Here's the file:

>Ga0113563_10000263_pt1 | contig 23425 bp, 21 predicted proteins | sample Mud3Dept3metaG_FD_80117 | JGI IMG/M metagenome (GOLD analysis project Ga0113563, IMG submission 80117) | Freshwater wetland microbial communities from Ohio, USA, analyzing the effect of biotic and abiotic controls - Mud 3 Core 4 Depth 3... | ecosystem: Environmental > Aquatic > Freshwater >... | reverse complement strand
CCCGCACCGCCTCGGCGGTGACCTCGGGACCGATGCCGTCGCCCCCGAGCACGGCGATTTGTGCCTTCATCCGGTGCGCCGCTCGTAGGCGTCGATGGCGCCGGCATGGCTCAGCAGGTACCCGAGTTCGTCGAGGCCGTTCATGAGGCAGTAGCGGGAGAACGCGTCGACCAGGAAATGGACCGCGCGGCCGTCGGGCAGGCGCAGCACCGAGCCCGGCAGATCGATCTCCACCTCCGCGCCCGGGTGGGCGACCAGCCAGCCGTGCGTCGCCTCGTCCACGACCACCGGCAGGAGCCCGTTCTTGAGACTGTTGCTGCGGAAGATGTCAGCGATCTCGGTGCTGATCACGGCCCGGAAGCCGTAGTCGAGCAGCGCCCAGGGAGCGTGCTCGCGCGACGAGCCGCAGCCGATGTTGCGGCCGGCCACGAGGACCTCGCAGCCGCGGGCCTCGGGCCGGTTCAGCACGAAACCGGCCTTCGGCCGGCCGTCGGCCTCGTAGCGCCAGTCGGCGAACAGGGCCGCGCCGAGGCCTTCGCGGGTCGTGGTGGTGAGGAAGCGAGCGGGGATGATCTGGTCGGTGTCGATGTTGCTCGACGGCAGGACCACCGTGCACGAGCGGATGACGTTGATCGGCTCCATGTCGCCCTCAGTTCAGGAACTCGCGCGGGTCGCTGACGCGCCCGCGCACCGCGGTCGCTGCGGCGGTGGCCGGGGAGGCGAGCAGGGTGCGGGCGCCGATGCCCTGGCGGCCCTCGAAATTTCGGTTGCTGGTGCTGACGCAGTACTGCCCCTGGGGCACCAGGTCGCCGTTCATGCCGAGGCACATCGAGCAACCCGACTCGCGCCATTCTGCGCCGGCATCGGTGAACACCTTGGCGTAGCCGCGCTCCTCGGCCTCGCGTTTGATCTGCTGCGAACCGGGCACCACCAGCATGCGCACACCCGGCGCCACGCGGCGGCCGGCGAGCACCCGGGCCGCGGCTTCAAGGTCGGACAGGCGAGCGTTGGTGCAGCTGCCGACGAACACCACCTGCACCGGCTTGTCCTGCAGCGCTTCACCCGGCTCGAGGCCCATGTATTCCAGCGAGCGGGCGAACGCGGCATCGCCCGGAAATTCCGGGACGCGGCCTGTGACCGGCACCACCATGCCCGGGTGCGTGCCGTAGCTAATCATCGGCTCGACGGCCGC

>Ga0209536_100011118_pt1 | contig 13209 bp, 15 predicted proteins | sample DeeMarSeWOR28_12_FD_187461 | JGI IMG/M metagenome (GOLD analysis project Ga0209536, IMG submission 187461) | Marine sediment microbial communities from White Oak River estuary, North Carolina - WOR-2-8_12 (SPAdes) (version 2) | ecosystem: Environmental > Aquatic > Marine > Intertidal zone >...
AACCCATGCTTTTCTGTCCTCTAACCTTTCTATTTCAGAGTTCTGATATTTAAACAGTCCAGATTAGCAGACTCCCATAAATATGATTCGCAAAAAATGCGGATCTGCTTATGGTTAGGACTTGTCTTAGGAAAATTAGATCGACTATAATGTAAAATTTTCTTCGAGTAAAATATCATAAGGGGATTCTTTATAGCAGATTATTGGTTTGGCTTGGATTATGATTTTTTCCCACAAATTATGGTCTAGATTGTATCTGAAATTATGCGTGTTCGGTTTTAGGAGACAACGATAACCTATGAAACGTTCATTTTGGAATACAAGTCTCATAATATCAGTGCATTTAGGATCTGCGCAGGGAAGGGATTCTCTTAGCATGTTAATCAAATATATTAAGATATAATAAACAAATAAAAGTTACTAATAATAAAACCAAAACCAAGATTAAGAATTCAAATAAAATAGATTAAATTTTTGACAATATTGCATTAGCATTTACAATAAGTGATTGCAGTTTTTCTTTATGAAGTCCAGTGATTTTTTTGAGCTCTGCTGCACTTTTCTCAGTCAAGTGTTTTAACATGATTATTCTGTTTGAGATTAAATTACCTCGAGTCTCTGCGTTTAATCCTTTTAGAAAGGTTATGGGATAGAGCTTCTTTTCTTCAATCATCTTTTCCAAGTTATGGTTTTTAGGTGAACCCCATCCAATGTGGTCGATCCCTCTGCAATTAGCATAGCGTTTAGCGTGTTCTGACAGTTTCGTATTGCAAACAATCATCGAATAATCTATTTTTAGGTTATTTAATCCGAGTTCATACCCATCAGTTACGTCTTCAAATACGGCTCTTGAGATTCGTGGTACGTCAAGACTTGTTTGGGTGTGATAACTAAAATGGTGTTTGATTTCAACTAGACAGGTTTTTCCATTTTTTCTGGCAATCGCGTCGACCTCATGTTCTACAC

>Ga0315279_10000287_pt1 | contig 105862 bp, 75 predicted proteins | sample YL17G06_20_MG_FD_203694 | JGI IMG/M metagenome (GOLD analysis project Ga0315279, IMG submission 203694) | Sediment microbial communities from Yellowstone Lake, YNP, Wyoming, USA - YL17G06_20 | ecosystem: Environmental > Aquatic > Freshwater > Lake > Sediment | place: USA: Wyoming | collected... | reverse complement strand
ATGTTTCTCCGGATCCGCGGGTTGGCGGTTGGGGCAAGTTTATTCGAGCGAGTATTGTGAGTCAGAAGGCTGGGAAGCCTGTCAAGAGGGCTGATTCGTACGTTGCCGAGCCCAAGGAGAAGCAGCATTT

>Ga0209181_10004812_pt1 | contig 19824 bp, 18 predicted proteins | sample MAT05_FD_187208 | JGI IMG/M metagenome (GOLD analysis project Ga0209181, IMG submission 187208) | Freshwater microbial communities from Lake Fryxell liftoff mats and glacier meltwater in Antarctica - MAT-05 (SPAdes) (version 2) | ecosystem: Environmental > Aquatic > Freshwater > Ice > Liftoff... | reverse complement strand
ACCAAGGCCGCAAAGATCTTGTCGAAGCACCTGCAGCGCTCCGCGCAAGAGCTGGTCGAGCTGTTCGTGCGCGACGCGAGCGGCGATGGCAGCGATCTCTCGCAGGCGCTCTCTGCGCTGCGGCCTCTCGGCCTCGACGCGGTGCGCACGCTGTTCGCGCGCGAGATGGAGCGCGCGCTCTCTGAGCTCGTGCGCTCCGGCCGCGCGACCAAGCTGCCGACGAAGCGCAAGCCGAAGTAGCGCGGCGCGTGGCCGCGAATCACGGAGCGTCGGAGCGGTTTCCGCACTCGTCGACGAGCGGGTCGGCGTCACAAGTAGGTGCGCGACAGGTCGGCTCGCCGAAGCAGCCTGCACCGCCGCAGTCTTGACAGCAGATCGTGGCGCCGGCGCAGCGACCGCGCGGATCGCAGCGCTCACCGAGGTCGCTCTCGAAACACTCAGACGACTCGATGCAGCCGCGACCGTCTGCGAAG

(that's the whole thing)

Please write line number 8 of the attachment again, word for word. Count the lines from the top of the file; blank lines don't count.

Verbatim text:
ACCAAGGCCGCAAAGATCTTGTCGAAGCACCTGCAGCGCTCCGCGCAAGAGCTGGTCGAGCTGTTCGTGCGCGACGCGAGCGGCGATGGCAGCGATCTCTCGCAGGCGCTCTCTGCGCTGCGGCCTCTCGGCCTCGACGCGGTGCGCACGCTGTTCGCGCGCGAGATGGAGCGCGCGCTCTCTGAGCTCGTGCGCTCCGGCCGCGCGACCAAGCTGCCGACGAAGCGCAAGCCGAAGTAGCGCGGCGCGTGGCCGCGAATCACGGAGCGTCGGAGCGGTTTCCGCACTCGTCGACGAGCGGGTCGGCGTCACAAGTAGGTGCGCGACAGGTCGGCTCGCCGAAGCAGCCTGCACCGCCGCAGTCTTGACAGCAGATCGTGGCGCCGGCGCAGCGACCGCGCGGATCGCAGCGCTCACCGAGGTCGCTCTCGAAACACTCAGACGACTCGATGCAGCCGCGACCGTCTGCGAAG